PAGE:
So let me get this straight. The kobalds steal the villager's wealth; then the party steals the villager's wealth from the kobalds, calling it treasure. They don't give ANY of it back to the village, and in gratitude for this great achievement, the villagers give food and entertainment. Hurm.
Naturally, parties view that sort of selflessness as 'payment' or some such ... the village is rid of the kobalds, right? Heck, they can make more money next year. I need a sword now. What's the problem?
Players do have a bit of a blind spot where it comes to this sort of thing. The treasure I described in the last post, that my party just collected from the drow and their goblin horde was itself collected from neighboring hexes - and the people dwelling in the party's fief - over the previous year. Some 500 ordinary human and elven villagers (men, women and children) were systematically massacred one village at a time, and 800 more elves, humans and other residents were driven off from an area of about 900 sq.m., in order to amass the coin and other treasure found ... but I'm sure the party hasn't considered giving a single coin to the distressed families. Not yet. I'll point it out, and they'll hand over some token sum.
But in fact ALL of it originated otherwise from the villains who were just killed. However well-intentioned the party might be, a considerable number of residents have lost their homes and their possessions and won't see them returned. Which is all well and good, this is D&D. But is it heroic?
Face it, the answer is no. I don't have a problem, I've always argued the players aren't expected to be fucking heroes, haven't I?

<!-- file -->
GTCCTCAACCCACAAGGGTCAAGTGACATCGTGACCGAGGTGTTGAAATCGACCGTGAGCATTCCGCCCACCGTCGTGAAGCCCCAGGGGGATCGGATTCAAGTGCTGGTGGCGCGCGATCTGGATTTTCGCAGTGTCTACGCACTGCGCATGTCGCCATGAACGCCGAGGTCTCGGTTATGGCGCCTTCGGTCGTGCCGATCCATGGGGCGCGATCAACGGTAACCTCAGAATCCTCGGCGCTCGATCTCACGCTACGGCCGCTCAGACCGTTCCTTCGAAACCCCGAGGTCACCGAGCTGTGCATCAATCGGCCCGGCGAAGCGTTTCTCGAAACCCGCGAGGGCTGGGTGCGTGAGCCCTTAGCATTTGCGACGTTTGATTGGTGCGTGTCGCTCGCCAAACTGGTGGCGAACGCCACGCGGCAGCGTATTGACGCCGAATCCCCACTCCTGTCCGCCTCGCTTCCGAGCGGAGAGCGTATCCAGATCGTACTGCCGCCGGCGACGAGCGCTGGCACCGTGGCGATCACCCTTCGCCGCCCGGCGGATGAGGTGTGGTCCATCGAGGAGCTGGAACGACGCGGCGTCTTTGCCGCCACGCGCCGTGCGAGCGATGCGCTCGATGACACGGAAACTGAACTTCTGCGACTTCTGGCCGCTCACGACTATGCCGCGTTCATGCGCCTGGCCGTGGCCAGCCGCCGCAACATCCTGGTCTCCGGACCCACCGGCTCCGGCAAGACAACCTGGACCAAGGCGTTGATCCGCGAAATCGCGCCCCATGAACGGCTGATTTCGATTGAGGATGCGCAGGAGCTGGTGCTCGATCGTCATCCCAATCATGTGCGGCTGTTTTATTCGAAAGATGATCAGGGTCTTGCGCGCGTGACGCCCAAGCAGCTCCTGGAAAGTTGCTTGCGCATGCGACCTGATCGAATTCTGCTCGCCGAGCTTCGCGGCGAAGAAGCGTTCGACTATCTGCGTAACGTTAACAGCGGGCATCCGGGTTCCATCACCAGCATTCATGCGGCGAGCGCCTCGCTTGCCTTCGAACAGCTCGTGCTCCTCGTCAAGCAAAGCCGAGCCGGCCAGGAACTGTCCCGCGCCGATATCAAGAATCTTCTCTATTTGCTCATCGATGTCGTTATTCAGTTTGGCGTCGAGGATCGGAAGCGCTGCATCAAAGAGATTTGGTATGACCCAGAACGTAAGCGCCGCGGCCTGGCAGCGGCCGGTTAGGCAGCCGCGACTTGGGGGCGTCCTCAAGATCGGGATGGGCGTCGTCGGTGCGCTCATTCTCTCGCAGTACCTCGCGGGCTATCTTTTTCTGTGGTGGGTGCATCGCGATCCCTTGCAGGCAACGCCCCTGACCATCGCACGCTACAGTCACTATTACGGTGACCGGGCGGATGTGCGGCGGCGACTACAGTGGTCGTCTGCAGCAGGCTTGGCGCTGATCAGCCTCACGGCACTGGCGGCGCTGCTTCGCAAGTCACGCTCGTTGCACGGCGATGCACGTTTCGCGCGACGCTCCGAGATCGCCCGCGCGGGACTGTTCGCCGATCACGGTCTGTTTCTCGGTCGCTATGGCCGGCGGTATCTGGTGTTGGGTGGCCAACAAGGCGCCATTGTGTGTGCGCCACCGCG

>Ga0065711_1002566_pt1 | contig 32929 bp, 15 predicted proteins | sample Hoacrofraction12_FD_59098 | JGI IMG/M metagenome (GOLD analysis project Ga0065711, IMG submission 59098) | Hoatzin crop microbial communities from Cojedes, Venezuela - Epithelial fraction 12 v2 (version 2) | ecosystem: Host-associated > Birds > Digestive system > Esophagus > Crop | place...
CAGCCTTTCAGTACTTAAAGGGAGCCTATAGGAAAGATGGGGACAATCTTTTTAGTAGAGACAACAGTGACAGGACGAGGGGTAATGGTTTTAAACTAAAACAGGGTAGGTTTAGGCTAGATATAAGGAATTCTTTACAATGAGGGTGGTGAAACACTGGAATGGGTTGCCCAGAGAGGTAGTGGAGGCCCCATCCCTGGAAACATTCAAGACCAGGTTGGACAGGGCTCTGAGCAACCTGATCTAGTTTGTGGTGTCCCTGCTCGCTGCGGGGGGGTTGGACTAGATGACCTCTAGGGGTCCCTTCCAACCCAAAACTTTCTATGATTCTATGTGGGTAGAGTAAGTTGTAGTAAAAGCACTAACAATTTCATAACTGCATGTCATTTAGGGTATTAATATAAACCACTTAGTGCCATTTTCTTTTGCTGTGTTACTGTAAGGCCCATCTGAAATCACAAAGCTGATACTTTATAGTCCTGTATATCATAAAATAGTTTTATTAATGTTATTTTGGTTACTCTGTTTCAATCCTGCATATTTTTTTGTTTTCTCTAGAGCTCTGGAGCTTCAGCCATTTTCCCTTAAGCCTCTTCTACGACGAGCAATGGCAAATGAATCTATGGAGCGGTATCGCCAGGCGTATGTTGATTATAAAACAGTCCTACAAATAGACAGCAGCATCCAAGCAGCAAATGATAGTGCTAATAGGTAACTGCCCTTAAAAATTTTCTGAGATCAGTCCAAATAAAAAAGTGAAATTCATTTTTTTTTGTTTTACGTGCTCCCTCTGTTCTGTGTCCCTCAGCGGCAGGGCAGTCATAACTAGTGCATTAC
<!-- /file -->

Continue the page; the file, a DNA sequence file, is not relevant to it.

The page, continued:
Not that there aren't proud players out there who adhere to Francis of Assisi's inspiration of poverty, who would hand back the whole kobald treasure to the village - or, at least, their share of it. Most times, these wonderful selfless players sort of overlook their association to the more possessive members of the party, while spouting such 'worthy' rhetoric as, "Each must come to understand the goodness of generousity for themselves," or "I am here to help them see the light."
Uh huh. To put it another way, their character is there to shore up the left flank, and help these as-yet-selfish bastards the opportunity to enrich themselves, with your character as dupe. You know, Father Francis didn't hang out with the Pope, or the Medicis, or any of the mulititude of self-serving Italians who were around in his day. You don't aid charity by helping plunderers plunder. Just a small point there.
Yet this is D&D, and we have to overlook things like hypocrisy and such ... good ol' Francis would have made a pretty dull player character.
As a DM, however, I'd suggest making the local NPC's a little less grateful to players who are just thieves who steal from the local thieves. How about when the players return to the village, the villagers tone down the joyous celebration for a bit until the party answers a simple query: "How much of OUR stuff did you get back?"
It's a fair question.